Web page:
Submitted by Nicholas Colas of DataTrek Research
We’ll cover some upbeat earnings reports from GM, Firestone, AT&T and Texaco. The hook: they are from 1929 – 1936. Yes, every company here was profitable in the Great Depression; they cut their workforces until they could earn their dividend (basically the cost of capital back then). Unemployment was a first-order effect of that period, but these financial reports also show less-appreciated impacts: reduced adoption of productivity enhancing technologies (phones and cars) and less public ownership of stocks.
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Regular readers know we have a small but growing collection of Great Depression-era annual reports issued by brand-name American companies, and those are the stars of this week’s Story Time Thursday. They offer a useful historical framework when evaluating the recent unprecedented monetary/fiscal policy responses to the COVID-19 Crisis. What you’ll see in these reports is what happens when policymakers don’t respond to an economic crisis until its effects are widespread.
#1: Firestone Tire’s annual revenues, net profits and dividends (various annual reports, 1929 – 1936, FY ending October):
1929: $144.6 million
- Net Profits
1929: $7.7 million
1929: $2.9 million
Takeaway: even in the depths of the Great Depression (1933) and after revenues had dropped by 48% from their highs just 4 years prior, Firestone posted a profit and paid a dividend. How? The only hint comes in the 1930 annual: “by readjusting our organization and reducing our expenses in every phase of our business”. That is what businesses quite rightly do when faced with economic uncertainty: reduce their workforces to protect profits and cash flows.
#2: Phone service company AT&T was the Internet of the 1930s, and its 1936 annual report shows the effect of the Great Depression on the adoption of what was then an important and still relatively new disruptive technology:
After 20 years of growth from 1900 to 1929 the number of telephones in America declined by 15% in just 3 years (1930 – 1933) and even when growth resumed there was a lost decade between 1926 and 1936:
And in a fascinating analysis, the 1936 AT&T annual shows the effect of the Great Depression on the de-democratization of American capitalism: about 10% fewer people owned the stock in 1936 than in 1929. Also worth noting: 41% of AT&T stock was owned by female retail investors versus 33% male ownership, with the remainder in joint or institution accounts.
Takeaway: economic depression has many second order effects, such as reversing the progress of important technological advances and reducing the involvement of the public in capital markets.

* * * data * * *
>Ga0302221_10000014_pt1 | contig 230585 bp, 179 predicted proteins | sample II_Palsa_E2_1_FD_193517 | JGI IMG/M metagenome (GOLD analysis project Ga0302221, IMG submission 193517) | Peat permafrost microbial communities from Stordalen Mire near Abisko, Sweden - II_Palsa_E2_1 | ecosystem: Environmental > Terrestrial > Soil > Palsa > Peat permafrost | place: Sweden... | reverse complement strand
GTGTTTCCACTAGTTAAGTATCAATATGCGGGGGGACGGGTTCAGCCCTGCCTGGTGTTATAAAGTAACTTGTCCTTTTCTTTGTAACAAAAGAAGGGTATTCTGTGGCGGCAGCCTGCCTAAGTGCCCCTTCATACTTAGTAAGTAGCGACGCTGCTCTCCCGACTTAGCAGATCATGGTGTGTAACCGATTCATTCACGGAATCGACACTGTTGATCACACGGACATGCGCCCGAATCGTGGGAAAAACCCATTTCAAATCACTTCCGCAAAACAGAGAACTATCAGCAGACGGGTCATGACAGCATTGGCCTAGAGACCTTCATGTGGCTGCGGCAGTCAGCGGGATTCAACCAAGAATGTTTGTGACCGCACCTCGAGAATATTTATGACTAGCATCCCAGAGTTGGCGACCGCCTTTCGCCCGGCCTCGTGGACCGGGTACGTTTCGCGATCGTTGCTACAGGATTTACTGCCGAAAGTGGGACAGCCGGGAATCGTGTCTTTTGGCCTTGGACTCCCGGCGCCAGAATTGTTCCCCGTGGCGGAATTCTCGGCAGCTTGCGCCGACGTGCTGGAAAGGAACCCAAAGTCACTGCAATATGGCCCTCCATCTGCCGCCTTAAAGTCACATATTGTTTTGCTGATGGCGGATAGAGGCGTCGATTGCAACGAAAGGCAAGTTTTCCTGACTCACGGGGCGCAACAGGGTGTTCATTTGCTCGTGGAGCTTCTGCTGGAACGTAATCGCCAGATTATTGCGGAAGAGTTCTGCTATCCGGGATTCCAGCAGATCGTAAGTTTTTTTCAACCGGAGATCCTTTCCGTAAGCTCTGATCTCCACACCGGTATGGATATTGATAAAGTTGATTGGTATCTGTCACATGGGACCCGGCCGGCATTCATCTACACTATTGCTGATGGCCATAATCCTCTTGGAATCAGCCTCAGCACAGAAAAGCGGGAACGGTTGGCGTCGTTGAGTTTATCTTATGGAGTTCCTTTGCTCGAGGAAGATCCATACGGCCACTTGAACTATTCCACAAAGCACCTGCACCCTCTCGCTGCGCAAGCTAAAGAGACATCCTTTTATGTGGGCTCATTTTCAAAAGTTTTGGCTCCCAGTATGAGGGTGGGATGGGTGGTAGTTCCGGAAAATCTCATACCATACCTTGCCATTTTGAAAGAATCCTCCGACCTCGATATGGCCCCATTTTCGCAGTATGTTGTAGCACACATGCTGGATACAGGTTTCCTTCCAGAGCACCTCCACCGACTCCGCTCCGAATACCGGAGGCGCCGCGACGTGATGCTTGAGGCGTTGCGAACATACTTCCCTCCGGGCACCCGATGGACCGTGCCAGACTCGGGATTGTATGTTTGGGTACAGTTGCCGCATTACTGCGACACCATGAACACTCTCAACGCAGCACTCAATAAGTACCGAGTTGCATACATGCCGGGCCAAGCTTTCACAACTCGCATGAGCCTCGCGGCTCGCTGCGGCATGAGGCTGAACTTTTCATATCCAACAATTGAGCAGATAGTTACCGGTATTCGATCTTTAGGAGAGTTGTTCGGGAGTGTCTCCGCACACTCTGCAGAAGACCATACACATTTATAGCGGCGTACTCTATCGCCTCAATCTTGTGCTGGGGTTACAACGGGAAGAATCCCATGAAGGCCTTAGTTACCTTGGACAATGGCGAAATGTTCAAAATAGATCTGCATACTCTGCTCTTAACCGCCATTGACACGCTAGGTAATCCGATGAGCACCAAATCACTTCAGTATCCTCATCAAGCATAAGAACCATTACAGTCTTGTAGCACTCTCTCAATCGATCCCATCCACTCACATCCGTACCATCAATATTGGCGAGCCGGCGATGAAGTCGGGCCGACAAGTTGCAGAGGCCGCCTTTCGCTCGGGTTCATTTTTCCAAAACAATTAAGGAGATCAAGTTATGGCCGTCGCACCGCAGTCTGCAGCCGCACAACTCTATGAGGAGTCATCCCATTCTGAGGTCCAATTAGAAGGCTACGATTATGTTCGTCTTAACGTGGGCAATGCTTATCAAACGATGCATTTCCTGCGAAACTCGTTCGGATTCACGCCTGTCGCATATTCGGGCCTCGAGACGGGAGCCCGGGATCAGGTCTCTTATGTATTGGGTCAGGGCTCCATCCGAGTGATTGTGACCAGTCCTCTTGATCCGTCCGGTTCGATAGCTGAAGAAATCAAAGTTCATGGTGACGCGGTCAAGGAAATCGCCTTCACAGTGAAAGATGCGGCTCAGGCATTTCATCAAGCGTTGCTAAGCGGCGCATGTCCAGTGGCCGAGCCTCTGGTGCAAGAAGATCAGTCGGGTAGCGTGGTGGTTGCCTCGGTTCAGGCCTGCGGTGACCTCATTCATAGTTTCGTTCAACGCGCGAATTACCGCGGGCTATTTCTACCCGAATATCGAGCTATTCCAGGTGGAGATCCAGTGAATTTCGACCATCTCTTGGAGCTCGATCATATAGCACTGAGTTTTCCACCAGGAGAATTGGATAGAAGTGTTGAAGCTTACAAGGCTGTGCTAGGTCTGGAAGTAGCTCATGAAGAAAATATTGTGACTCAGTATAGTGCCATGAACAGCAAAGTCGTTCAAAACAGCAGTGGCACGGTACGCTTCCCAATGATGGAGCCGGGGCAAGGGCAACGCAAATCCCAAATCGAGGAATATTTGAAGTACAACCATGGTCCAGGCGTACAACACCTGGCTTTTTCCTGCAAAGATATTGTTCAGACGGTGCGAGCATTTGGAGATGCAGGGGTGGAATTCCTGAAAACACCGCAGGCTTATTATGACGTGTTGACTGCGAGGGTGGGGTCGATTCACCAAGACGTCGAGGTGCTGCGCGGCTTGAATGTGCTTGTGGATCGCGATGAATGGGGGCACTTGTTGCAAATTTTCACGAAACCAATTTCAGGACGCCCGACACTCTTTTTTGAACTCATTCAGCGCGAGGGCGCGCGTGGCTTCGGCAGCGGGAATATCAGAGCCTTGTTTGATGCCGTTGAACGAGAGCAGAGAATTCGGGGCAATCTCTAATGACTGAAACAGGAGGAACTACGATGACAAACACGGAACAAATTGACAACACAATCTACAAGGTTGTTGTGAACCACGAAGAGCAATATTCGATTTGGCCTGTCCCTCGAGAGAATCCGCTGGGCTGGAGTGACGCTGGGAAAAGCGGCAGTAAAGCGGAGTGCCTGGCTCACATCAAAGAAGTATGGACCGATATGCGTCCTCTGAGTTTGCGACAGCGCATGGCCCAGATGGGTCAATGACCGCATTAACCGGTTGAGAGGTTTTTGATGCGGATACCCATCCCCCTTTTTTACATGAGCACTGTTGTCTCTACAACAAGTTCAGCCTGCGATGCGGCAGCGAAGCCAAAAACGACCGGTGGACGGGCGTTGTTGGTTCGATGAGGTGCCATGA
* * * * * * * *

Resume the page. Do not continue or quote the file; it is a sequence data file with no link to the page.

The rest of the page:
#3: General Motors was essentially the Apple of the 1920/1930s; the preeminent purveyor of a wide range of products that gave people personalized access to a wider world. Ford only went public in the 1950s, so we don’t have their numbers. But here is a table of GM’s financial results from its founding in 1909 to 1932:
Takeaway: what you see here is a combination of points #1 and #2. The Great Depression hit GM’s revenues by 71% from 1929 to 1932, which shows what happens to adoption rates for new technologies that happen to be discretionary consumer purchases. And, like Firestone, GM made money in the depths of the Depression and paid common stock dividends as well. Yes, it cost a lot of jobs to make that possible. But imagine how the US might have fared in World War II if GM and Firestone had failed in 1932…
#4: As a final illustration, we turn to the 1936 annual report for The Texas Corporation (a.k.a. Texaco), which included this chart of per-gallon gasoline prices with and without taxes from 1919 to 1936:
Takeaway: in an eerie resemblance to today, pretax oil/gasoline prices per gallon fell by 50% from 1H 1926 ($0.22) to 1H 1933 ($0.11). Part of that was due to reduced demand caused by the Great Depression, especially visible in the chart from 1929 to 1933. But the other piece was the discovery of the East Texas Oil Field in October 1930 using new drilling techniques to reach reservoirs some 3,500 feet below the surface. By 1931 the “Black Giant” field was producing a staggering (even now) 900,000 barrels of oil per day.
Summing up these 4 examples into one framework about the wide-reaching consequences of serious economic contractions:
- The first order effects are easy to understand: companies do whatever it takes to survive and keep cutting employment levels until they can make a profit even in the worst of times.
- But there’s more to the story…
- The Great Depression slowed the adoption of the telephone and automobile, two important productivity enhancing technologies.
- It also reduced the population’s ownership of publicly traded capital.
- And it endangered key industrial assets that would be needed just a decade later to fight a world war.
Bottom line: deep economic contractions carry far larger societal price tags than job losses and business failures.